A mild lotion or cream may be applied after a superficial or medium-depth peel to help soothe the skin. After a deep peel, surgical dressing will be used to protect the treated skin.

4 Tips for Better Results After a Chemical Peel

  1. Do not scratch or rub the treated skin. While the skin may burn, itch, or swell, it is important to resist the urge to scratch or rub. Scratching and rubbing tend to diminish results. To alleviate the discomfort, apply a cold compress.

  2. Keep your skin moist and supple. This will give you better results. If the skin dries out and cracks, scarring may occur.

  3. Do not pick at scabs. After a deep peel, the face tends to scab, but picking at scabs can increase the risk of an infection, skin discoloration, and scarring.

  4. Wear sunscreen daily once your skin heals. Applying sunscreen before your makeup will help maintain the results.

What to Expect After a Chemical Peel
The chemical used in this cosmetic procedure causes the skin to peel off. Over the next 1 to 14 days, new skin will appear.

All peels require some follow-up care. You will be given specific instructions to follow, which will include everything from how to wash your skin to sun protection. It is important to keep in mind that sun exposure and smoking after a chemical peel can cause unwanted side effects, including infection and scarring.

The following table shows what to expect after each type of peel.

Type of Peel

Healing Time

At-home Care

When Wear Makeup

Follow-up Visit


 1 - 7 days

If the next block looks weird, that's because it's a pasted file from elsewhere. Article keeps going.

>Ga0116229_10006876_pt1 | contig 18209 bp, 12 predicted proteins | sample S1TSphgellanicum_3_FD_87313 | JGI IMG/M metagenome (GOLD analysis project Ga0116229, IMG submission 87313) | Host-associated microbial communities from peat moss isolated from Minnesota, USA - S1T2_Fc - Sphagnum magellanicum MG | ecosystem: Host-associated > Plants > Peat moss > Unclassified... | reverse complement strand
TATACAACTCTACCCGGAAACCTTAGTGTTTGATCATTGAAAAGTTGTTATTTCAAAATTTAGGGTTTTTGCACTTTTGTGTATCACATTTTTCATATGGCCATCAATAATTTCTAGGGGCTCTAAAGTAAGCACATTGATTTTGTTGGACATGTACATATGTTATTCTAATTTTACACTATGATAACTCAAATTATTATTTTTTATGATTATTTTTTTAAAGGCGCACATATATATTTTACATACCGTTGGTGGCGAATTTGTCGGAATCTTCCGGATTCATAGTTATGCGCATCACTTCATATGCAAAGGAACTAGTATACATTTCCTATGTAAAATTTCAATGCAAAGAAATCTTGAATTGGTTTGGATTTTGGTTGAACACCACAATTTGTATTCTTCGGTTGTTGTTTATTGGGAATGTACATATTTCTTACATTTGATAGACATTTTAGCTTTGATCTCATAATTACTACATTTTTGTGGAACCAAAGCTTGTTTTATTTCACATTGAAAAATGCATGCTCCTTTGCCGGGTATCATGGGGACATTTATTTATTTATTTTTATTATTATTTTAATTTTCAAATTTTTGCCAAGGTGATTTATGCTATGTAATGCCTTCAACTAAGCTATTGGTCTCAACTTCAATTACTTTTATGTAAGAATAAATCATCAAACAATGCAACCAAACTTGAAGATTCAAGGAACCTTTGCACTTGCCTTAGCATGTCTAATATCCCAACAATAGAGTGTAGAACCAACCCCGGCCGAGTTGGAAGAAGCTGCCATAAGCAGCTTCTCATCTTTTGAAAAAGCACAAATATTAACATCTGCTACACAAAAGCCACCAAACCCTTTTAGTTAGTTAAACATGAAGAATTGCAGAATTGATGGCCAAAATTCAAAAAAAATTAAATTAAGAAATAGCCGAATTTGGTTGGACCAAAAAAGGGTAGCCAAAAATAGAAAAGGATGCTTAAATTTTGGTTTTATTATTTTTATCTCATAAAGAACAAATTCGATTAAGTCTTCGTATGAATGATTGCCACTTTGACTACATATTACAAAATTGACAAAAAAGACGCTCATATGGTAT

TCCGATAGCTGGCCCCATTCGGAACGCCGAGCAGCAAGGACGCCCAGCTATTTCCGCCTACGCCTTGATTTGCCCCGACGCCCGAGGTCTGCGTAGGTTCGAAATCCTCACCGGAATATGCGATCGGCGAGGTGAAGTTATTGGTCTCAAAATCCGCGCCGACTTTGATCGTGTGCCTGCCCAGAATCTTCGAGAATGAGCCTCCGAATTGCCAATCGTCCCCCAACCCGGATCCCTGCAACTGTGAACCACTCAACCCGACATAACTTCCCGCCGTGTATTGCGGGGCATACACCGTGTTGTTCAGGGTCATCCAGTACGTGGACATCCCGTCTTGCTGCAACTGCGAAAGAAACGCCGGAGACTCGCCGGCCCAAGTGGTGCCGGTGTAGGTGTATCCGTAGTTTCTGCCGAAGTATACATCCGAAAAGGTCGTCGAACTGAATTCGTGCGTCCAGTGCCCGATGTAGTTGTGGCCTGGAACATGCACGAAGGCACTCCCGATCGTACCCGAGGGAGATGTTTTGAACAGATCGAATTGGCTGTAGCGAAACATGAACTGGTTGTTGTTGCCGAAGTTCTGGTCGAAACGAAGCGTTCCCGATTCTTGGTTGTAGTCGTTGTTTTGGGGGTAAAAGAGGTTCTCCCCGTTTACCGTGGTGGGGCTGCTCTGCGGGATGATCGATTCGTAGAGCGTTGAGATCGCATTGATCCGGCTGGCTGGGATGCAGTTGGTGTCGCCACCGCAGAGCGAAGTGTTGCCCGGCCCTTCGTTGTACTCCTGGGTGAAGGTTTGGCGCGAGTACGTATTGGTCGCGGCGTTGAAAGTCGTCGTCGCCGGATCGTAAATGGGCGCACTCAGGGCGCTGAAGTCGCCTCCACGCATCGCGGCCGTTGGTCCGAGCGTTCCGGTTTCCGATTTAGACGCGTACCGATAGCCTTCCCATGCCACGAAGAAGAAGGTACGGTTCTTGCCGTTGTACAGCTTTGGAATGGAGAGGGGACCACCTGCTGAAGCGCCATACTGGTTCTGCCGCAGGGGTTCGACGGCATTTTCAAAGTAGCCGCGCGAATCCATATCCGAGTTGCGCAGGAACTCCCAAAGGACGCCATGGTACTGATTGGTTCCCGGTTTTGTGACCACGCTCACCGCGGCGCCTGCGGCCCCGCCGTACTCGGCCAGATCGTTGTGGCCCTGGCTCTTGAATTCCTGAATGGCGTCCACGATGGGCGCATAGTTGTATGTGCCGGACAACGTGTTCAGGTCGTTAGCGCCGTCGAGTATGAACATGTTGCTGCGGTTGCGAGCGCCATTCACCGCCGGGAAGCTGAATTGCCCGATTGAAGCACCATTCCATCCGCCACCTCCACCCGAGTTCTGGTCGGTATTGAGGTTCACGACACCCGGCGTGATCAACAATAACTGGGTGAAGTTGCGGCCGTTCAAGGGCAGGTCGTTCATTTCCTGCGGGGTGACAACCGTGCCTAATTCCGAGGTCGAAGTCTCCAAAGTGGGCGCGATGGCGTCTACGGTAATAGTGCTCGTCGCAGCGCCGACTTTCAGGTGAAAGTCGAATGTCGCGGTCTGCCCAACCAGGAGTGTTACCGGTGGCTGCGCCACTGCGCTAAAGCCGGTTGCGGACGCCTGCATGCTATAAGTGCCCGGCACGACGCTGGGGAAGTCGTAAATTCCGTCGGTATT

Skin will be red. After the redness disappears, scaling may develop, which lasts 3 – 7 days.

Lotion or cream applied until the skin heals, followed by daily use of sunscreen

Usually immediately after the peel, but sometimes the next day

No. However, 3 to 5 light peels may be necessary, so you may need to return once every 2 weeks for awhile to see desired results.


7 - 14 days

Skin will be red and swollen. Swelling worsens for 48 hours. Eyelids may swell. Blisters can form and break open. Skin crusts and peels off in 7 – 14 days.

Daily soaks for a specified period

Apply ointment after each soak

Take an antiviral medication for 10 – 14 days

Apply mild lotion or cream

Total avoidance of the sun until skin heals

5 – 7 days can wear camouflaging makeup

Yes. Follow-up visit required after the procedure.


14 – 21 days

Area will be bandaged.

4 – 6 daily soaks while healing

Apply ointment after each soak for 14 days

After 14 days, apply thick moisturizer as directed

Take an antiviral medication for 10 – 14 days

Total sun avoidance for 3 – 6 months

At least 14 days before can apply makeup

Yes. The next day, the dermatologist will want to see you. Several follow-up visits are required during the first week.

Bernstein EF. “Chemical Peels.” In: Kaminer MS, Dover JS, Arndt KA, editors. Atlas of Cosmetic Surgery. United States of America, W. B. Saunders Company; 2002. p. 311-27.

Hirsch RJ. “Chemical Peels.” In: Sadick N, Lawrence N, Moy R et al. Concise Manual of Dermatologic Surgery. China, McGraw-Hill Companies; 2008. p. 31-6.

Monheit GD and Chastain MA. “Chemical and Mechanical Skin Resurfacing.” In: Bolognia JL, Jorizzo JL, Rapini RP et al, editors. Dermatology. 2nd edition. Spain, Mosby Elsevier; 2008. p. 2313-27.

All content solely developed by the American Academy of Dermatology

Cosmetic Procedures: Chemical Peeling





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Page last updated 10/8/08